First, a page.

Thursday, September 28, 2006

A Requimesque Piece to Celebrate/Honour/and Otherwise Remember My First Two Months
If You Wanna Be Famous

Just move to another country and work with children. Not only will they shower you with pieces of paper with or without hearts drawn in magic marker. Not only will they ask you every day to sit next to them on the bus, knowing already that you have to sit in the back with the big kids. Not only will one or two of the mislead young ladies develop odd fascinations with you. Not only will they come by and ring your doorbell. No, more than that, every time they see you they will smile and say something, give you a high five, shake your hand, whatever. And sure, sometimes it’s annoying, sometimes it gets old (the doorbell thing is a good example, as is it an example of them bad part of being famous), but sometimes, when you’ve lost your hope in humanity and some kid comes up all excited to shake your hand, it just makes your day (again, never the doorbell ringing, because my doorbell sounds worse than an alarm clock, which you know I hold to be among the worst sounds in existence.) Now I have my favourites, I know they all say you shouldn’t have them, but everyone always does anyway (and besides, I don’t treat them much different). One of them is this kid Lukas who has really white blonde hair. I think he’s a slow learner, and has a lot of energy, but it’s hard not to smile when he gets all excited and says: ‘My hat is red!’ even though we happen to be talking about furniture. He also likes to shout my name every time he sees me, even if it’s quite often. I also have my not so favourites. Like the kid who cursed me in Russian before flicking me off (kids love their soccer here, and I’d tried to make him sit out for the small act of punching this kid twice). Or maybe the kids who pushed me into another classroom while class was still going on (thankfully it was one of the English teachers, so I could explain what happened). But the point is there are so many solid kids around, that aren’t mean to me, but who just treat me normally, which a lot of times is appreciated as it is sometimes seemingly rare. As I am teaching English I feel that I am living vicariously in London through the eyes of Terry, Emma, Lisa and Sam who are feature in the book we use. Who cares if maybe they aren’t really actual children at a school in London, and MAYBE they are really called Terry Emma Lisa or Sam, but boy do they ever have some adventures at that school of theirs. Like, remember the time when Emma forgot her lunch money so her and Sam had to share sausage and chips? Oh that was quite an adventure indeed! Or when Emma got all boy mad over Jake Howard? Man, her and Lisa didn’t talk for a week.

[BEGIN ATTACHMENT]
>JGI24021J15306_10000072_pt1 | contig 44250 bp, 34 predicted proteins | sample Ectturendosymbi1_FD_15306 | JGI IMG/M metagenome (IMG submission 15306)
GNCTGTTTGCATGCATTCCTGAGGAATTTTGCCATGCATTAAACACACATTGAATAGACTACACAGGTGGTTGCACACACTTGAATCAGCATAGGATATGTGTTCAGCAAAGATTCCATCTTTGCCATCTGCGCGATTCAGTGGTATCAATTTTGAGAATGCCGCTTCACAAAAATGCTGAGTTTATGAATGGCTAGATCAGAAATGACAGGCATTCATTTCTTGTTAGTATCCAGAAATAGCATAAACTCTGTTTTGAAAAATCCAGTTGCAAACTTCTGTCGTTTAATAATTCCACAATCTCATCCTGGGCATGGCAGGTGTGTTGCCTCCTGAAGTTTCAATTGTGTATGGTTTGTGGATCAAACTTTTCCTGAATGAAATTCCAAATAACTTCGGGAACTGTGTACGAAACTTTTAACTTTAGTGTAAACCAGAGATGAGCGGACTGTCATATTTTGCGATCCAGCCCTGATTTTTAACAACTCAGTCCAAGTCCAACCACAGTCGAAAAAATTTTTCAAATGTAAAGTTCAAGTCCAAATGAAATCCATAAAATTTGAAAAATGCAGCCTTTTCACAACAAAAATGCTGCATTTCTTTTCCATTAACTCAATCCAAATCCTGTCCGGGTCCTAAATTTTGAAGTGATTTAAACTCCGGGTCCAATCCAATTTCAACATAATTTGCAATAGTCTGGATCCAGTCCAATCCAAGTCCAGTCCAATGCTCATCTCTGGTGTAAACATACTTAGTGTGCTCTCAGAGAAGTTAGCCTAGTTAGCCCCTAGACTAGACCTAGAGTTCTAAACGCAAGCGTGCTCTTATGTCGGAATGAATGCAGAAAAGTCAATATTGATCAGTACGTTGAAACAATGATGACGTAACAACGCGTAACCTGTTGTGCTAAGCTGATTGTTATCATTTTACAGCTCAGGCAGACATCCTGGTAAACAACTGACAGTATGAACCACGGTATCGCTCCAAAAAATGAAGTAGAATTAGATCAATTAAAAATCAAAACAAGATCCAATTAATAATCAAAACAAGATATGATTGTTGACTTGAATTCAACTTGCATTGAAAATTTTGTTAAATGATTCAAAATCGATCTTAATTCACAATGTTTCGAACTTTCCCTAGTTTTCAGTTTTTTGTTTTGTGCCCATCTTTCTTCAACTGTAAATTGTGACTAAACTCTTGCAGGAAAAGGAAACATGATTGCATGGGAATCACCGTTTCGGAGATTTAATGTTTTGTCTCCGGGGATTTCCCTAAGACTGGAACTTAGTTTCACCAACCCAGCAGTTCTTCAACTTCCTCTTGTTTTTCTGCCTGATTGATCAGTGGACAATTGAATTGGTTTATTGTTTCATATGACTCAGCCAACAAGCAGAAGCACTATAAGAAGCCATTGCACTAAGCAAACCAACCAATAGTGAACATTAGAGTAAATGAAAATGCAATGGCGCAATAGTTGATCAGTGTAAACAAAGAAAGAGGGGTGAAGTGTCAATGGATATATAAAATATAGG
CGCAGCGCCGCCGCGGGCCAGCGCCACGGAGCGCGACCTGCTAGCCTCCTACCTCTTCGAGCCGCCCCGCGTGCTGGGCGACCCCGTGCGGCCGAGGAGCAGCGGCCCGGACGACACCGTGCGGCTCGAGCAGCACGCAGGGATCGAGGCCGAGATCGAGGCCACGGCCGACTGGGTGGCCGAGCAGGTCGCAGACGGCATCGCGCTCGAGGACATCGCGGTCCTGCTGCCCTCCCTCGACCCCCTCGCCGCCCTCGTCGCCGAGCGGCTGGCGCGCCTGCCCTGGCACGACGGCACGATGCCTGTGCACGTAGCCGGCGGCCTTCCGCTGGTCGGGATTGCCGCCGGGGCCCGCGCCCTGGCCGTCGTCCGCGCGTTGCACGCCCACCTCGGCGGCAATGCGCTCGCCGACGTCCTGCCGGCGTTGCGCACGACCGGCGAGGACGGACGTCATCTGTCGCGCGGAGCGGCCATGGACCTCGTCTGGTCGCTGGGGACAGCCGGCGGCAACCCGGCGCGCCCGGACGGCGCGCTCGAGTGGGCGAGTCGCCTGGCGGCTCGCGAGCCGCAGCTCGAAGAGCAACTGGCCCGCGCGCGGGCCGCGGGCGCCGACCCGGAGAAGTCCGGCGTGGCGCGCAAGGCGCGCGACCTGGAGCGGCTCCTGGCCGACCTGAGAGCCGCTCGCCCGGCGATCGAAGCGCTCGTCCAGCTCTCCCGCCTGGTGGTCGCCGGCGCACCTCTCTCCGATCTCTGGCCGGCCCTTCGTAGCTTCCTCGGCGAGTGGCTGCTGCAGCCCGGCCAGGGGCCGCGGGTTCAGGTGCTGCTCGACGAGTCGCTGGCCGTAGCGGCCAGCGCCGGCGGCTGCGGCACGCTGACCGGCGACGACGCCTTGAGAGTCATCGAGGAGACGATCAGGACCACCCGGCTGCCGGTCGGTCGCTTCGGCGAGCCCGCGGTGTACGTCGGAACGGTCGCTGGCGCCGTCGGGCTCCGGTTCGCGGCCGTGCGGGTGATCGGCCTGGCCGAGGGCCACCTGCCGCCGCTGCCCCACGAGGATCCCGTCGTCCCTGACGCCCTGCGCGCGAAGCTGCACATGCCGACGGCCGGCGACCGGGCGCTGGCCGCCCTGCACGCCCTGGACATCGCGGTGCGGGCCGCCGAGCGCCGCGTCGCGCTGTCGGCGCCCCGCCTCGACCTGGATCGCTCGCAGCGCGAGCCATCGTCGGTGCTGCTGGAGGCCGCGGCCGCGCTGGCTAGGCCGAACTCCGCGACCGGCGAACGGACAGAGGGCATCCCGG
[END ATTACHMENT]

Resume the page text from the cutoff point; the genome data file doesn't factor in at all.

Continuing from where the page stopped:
It’s not just the kids that make you feel good though. I have Frau Förster, who was my host mother, and who pretty much a mother to us now. In fact that is a little nickname me and Gary have for her, she is quite protective and makes sure we always know what is going on. At one boy, just before our excursion to Meckesheim, she even referred to us as ‘Her Boys’. We also have Frau Hampil, who teaches us German, she is very encouraging, and since she only knows German, is a good person to practice German with. The are also the Unrau’s, who consistently have us over for a rousing game of Siedler von Catan (Settler to you USAnians or Canadians) I always lose, but I talk the most trash…so it’s a trade off. There is Ina who knows a little English and always corrects our German, and Johan who taught us Sheep vs. Wolves. I’ve been here two months now and have made a few connections; I feel a little more at home, a little more consistent and a little less like a tourist. I still have lots to learn, mostly German. But all in all it’s been a crazy, hectic, unsettling, but refreshing, amazing two months. And that’s How Lovely my Dwelling Place is. (Sorry that’s an MHC Choral Joke, we sung part of Bram’s Requiem, but now I don’t feel smarter than anyone after explaining it.)


At 3:32 AM GMT+2, Blogger Maria said...

sometimes I feel famous at Americana, but right now I think all the kids hate me....and I really pissed off the Bosnians tonight. Don't ya just miss that place?

At 8:42 PM GMT+2, Blogger gary h. said...

I agree that our first two months in Altes Lager have been something of a new experience.

How can we really sum up our time here so far? Partly awesome, horrible, confusing, and spectacular all rolled up into a small period of time. Its certainly been one heck of a ride so far! I'm sure it can only get more crazy from this point on.

Unicorns forever,


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